The Senate overrode with a comfortable 18-13 vote on March 6, and the House needed only to follow suit to enact the law that would make a free-standing medical school at East Tennessee State University a reality. Representative Robinson needed to collect at least 50 votes to supersede Governor Dunn’s veto. On March 12, 1974 the state Legislature overrode the Governor’s veto by a vote of 51-37, with the decisive vote being cast by Speaker of the House Ned McWherter.
Victory for the region, higher education, and improved health care had been achieved.
On August 21, 1978, the first class of 24 students arrived on campus.
Four years later, in May of 1982, those 24 students walked across the stage to be hooded as M.D.s and graduate from the College of Medicine. In attendance as commencement speaker was The Honorable Ned McWherter, now Governor of Tennessee.
Founded in 1974 on a mission to train primary care physicians and to increase the number of doctors in rural communities, the Quillen College of Medicine, with more than 2000 graduates, has remained true to its original mission. Thirty-five years later, Fitzhugh Mullan published his innovative “social mission” research in the Annals of Internal Medicine, demonstrating that Quillen is ranked first in the nation for primary care graduates.
Approximately 65 percent of our students and 51 percent of our residency graduates are practicing in primary care.
And, 22 percent are serving in rural, traditionally underserved, areas. That’s more than double the national average.
Many students tell us they chose the Quillen College of Medicine because of its small class size. Only 72 students are admitted each year, which is less than half the size of some medical school classes. Most of our students come from Tennessee, and they tend to stay close to home when they graduate, with more than half of our medical school and residency graduates now practicing in the Volunteer State. Our current students range in age from 21 to 53. And even though the number of men in medical school is higher than women across the nation, here at the Quillen College of Medicine, we actually have more women enrolled.
Research is at the core of our mission. We’ve been fortunate to recruit several nationally and internationally known scientists in the areas of cardiovascular disease, oncology, neuro-cardiology, infectious diseases, and primary care. The presence of the Quillen College of Medicine has led to dramatic changes and advances in health care in the Tri-Cities Tennessee/Virginia. Our clinical practice, East Tennessee State University Physicians and Associates, offers more than 40 specialties and sub-specialties in medicine, surgery, women’s health, pediatrics, and psychiatry. Many of those specialized services are not available anywhere else in the region.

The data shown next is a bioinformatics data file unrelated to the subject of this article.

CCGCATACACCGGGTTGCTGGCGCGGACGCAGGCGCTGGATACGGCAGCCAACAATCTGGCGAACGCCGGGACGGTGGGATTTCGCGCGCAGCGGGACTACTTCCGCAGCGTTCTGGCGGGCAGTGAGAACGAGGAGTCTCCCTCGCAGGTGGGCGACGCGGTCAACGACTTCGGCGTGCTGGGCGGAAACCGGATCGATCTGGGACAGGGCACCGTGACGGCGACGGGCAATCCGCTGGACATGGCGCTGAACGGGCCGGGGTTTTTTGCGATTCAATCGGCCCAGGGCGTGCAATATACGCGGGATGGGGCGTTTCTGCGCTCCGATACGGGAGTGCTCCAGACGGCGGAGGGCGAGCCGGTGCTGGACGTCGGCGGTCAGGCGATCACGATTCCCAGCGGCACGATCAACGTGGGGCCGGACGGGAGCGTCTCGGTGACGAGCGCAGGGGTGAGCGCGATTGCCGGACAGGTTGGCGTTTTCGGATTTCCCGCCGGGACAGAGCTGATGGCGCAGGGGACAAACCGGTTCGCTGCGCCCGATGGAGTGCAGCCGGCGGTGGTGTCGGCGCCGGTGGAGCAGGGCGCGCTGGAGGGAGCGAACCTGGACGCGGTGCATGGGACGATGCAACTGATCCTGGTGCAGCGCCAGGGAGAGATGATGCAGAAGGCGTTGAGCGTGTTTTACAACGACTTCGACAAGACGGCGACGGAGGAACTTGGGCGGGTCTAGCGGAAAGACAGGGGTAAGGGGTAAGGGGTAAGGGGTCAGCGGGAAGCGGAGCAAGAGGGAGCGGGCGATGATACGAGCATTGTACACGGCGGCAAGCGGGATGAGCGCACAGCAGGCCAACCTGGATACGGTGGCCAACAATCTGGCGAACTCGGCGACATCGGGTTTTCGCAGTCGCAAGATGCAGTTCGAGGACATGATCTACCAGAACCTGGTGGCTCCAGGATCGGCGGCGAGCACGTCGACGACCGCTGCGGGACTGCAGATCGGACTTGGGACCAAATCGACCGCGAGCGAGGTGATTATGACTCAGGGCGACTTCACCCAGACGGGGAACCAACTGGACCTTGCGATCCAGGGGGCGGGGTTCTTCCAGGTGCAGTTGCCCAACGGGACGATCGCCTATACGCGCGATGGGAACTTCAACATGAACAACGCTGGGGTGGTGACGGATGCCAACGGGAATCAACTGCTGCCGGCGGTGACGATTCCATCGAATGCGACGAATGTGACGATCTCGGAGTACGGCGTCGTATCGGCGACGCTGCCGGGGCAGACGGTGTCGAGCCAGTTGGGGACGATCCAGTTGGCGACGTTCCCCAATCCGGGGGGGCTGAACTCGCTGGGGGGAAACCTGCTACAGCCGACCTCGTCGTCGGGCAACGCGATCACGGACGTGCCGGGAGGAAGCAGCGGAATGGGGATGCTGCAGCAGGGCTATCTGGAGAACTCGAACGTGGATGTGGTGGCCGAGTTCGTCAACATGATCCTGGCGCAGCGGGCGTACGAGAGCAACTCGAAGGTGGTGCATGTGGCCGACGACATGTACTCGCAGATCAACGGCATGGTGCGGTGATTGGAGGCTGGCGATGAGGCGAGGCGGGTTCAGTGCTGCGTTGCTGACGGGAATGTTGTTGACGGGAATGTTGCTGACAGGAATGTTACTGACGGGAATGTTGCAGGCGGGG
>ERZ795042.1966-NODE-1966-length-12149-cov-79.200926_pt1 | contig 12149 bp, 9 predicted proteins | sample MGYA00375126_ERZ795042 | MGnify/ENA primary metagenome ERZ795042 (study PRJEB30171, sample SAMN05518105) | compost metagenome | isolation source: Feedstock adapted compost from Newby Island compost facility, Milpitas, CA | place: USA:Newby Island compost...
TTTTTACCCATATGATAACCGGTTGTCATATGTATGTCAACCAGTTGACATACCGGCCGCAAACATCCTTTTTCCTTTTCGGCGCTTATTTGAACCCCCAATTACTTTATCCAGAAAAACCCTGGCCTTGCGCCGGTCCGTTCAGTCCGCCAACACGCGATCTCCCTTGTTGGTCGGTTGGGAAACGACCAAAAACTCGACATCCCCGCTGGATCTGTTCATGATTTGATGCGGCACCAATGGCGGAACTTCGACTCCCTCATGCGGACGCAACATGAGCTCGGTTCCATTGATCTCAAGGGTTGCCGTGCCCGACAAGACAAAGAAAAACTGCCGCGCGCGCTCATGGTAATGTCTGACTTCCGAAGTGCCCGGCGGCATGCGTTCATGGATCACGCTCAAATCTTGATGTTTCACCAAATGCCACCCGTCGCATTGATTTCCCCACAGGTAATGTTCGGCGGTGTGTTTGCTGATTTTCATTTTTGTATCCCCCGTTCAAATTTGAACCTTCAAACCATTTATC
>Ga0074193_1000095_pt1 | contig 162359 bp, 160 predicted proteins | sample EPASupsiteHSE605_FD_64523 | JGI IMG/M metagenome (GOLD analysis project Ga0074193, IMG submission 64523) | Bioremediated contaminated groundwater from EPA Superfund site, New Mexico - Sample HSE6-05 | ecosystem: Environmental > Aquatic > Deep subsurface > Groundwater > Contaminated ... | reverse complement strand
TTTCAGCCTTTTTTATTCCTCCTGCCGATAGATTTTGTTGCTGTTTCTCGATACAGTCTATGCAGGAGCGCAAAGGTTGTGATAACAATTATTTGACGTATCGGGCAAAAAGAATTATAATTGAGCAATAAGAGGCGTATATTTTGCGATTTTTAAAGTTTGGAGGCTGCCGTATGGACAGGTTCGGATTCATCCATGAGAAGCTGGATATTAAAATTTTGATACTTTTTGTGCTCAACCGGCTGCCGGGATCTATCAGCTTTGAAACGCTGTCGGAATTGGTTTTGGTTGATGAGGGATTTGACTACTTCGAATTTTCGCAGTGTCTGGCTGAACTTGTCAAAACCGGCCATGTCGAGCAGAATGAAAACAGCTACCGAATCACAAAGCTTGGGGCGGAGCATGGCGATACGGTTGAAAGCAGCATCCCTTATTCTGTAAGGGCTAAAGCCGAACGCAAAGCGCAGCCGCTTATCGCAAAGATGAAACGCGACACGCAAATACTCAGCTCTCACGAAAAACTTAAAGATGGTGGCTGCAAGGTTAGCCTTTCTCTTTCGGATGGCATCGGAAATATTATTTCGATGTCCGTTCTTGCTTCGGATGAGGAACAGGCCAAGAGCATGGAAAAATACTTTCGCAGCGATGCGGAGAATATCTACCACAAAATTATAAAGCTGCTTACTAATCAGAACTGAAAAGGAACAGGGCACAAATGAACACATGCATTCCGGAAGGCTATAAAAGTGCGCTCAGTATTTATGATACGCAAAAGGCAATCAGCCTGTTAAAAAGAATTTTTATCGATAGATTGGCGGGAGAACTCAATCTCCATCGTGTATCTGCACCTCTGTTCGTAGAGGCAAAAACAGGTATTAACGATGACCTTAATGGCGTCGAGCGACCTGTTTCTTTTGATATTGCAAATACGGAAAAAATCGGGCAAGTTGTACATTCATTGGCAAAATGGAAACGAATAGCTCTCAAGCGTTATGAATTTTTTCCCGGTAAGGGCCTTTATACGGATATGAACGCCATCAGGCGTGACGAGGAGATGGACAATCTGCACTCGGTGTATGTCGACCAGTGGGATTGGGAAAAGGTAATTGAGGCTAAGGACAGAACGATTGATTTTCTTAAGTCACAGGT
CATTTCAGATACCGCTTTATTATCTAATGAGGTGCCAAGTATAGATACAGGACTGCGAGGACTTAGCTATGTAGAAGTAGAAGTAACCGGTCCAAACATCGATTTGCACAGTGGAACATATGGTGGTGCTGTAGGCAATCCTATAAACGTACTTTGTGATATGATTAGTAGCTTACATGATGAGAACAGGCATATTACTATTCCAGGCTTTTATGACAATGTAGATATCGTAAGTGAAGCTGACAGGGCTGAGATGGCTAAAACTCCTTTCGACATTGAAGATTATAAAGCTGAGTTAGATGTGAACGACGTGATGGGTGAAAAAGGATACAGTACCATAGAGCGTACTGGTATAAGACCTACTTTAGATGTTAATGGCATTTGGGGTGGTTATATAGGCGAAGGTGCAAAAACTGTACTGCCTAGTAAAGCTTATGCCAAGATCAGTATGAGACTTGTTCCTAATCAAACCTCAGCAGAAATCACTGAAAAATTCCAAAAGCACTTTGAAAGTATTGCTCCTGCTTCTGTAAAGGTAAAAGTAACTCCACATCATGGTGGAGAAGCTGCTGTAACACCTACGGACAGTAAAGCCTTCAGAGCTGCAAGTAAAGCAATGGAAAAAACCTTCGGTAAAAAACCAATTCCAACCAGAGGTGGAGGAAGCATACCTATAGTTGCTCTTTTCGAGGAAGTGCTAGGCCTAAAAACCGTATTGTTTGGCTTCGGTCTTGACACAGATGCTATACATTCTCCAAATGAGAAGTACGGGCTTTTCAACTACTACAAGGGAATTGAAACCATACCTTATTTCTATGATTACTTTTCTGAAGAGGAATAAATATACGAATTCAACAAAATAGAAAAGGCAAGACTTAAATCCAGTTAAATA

As the only basic science department in the College of Medicine, the Department of Biomedical Sciences is truly multi-disciplinary and without walls, functioning in many ways like a Center, and creating unique opportunities for collaborations in research and teaching. Our 36 faculty members are trained in highly complementary medical disciplines, including anatomy, cell biology, biochemistry, genetics/genomics, microbiology, neuroscience, pharmacology and physiology. We are continuing our major recruitment drive and have welcomed 10 new tenure track Faculty since 2014.
Faculty members of our Department are actively engaged in delivering an outstanding education to undergraduate students, graduate students, postdoctoral fellows, medical students, and residents. Our PhD students matriculate through the Biomedical Science Graduate Program at East Tennessee State University.
The primary foci and strengths of departmental research are in the cardiovascular, neuroscience, cancer, infectious disease and inflammation fields, although other areas of interest and activity exist. Our research applies methodological approaches that span molecular biology, cellular biology, systems biology, and human biology and pathology, much of it in newly renovated space. Through research, we strive to understand disease mechanisms and use this understanding to develop new therapeutic approaches to treat human diseases. Our laboratories are funded by the National Institutes of Health, the Department of Veterans Affairs, the American Heart Association, and a variety of other agencies and sources. Please visit our investigators’ web pages for more information regarding our research programs.